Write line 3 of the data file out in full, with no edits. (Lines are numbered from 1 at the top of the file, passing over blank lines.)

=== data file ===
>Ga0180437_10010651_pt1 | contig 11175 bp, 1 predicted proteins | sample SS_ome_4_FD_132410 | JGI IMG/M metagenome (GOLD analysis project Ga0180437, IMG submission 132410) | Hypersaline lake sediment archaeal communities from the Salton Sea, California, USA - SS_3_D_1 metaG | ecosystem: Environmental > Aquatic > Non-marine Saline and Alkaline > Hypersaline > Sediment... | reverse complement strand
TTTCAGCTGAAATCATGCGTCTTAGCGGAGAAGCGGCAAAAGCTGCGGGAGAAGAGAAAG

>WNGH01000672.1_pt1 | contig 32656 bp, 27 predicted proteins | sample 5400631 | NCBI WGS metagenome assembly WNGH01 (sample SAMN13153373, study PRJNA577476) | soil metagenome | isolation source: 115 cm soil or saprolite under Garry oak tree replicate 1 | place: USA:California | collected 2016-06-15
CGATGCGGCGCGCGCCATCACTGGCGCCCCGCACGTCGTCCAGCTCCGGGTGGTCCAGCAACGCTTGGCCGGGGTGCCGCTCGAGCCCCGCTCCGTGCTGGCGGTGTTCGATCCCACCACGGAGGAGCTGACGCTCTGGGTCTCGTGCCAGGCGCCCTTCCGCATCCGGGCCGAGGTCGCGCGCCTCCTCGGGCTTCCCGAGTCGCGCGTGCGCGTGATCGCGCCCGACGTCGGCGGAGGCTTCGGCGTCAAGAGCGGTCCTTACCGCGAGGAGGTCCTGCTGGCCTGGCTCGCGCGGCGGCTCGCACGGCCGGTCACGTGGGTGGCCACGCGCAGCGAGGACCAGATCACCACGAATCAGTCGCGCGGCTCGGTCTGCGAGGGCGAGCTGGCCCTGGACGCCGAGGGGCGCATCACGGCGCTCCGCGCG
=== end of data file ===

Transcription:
>WNGH01000672.1_pt1 | contig 32656 bp, 27 predicted proteins | sample 5400631 | NCBI WGS metagenome assembly WNGH01 (sample SAMN13153373, study PRJNA577476) | soil metagenome | isolation source: 115 cm soil or saprolite under Garry oak tree replicate 1 | place: USA:California | collected 2016-06-15